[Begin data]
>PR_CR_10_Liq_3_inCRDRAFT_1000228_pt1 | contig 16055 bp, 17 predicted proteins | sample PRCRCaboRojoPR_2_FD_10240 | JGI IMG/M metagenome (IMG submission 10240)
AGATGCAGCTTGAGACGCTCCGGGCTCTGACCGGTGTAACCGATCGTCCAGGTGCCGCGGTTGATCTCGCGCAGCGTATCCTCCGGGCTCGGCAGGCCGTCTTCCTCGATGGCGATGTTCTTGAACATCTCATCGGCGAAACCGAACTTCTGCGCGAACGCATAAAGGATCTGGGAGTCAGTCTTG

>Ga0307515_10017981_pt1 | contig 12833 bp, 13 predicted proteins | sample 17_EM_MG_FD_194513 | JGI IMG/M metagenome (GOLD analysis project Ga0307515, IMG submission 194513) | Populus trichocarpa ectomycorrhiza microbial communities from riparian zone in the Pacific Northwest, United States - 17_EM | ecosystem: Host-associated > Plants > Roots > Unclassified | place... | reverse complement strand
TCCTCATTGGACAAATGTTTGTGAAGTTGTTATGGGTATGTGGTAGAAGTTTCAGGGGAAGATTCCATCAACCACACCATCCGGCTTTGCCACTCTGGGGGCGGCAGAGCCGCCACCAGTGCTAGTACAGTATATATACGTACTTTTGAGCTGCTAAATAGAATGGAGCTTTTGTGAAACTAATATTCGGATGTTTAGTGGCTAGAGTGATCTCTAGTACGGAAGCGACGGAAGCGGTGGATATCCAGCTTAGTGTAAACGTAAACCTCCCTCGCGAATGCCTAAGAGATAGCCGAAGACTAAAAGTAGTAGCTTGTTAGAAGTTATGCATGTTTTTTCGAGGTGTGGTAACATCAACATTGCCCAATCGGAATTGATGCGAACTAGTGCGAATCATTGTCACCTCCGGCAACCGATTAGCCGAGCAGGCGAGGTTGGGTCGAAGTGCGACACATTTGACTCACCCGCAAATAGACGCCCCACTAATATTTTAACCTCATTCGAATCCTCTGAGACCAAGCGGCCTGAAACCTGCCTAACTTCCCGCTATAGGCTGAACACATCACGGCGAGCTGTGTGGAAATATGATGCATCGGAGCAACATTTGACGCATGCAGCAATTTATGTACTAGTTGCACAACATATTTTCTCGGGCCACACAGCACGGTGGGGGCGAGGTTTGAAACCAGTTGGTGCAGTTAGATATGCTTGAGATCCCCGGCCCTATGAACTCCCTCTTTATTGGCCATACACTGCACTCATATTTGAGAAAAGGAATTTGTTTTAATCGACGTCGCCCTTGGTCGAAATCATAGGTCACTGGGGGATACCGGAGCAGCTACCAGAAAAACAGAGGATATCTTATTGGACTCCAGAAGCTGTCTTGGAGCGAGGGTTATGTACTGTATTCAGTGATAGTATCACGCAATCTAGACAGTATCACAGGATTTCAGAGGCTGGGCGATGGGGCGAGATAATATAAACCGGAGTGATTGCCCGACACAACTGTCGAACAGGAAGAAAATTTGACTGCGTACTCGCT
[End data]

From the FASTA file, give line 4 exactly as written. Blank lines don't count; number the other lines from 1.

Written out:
TCCTCATTGGACAAATGTTTGTGAAGTTGTTATGGGTATGTGGTAGAAGTTTCAGGGGAAGATTCCATCAACCACACCATCCGGCTTTGCCACTCTGGGGGCGGCAGAGCCGCCACCAGTGCTAGTACAGTATATATACGTACTTTTGAGCTGCTAAATAGAATGGAGCTTTTGTGAAACTAATATTCGGATGTTTAGTGGCTAGAGTGATCTCTAGTACGGAAGCGACGGAAGCGGTGGATATCCAGCTTAGTGTAAACGTAAACCTCCCTCGCGAATGCCTAAGAGATAGCCGAAGACTAAAAGTAGTAGCTTGTTAGAAGTTATGCATGTTTTTTCGAGGTGTGGTAACATCAACATTGCCCAATCGGAATTGATGCGAACTAGTGCGAATCATTGTCACCTCCGGCAACCGATTAGCCGAGCAGGCGAGGTTGGGTCGAAGTGCGACACATTTGACTCACCCGCAAATAGACGCCCCACTAATATTTTAACCTCATTCGAATCCTCTGAGACCAAGCGGCCTGAAACCTGCCTAACTTCCCGCTATAGGCTGAACACATCACGGCGAGCTGTGTGGAAATATGATGCATCGGAGCAACATTTGACGCATGCAGCAATTTATGTACTAGTTGCACAACATATTTTCTCGGGCCACACAGCACGGTGGGGGCGAGGTTTGAAACCAGTTGGTGCAGTTAGATATGCTTGAGATCCCCGGCCCTATGAACTCCCTCTTTATTGGCCATACACTGCACTCATATTTGAGAAAAGGAATTTGTTTTAATCGACGTCGCCCTTGGTCGAAATCATAGGTCACTGGGGGATACCGGAGCAGCTACCAGAAAAACAGAGGATATCTTATTGGACTCCAGAAGCTGTCTTGGAGCGAGGGTTATGTACTGTATTCAGTGATAGTATCACGCAATCTAGACAGTATCACAGGATTTCAGAGGCTGGGCGATGGGGCGAGATAATATAAACCGGAGTGATTGCCCGACACAACTGTCGAACAGGAAGAAAATTTGACTGCGTACTCGCT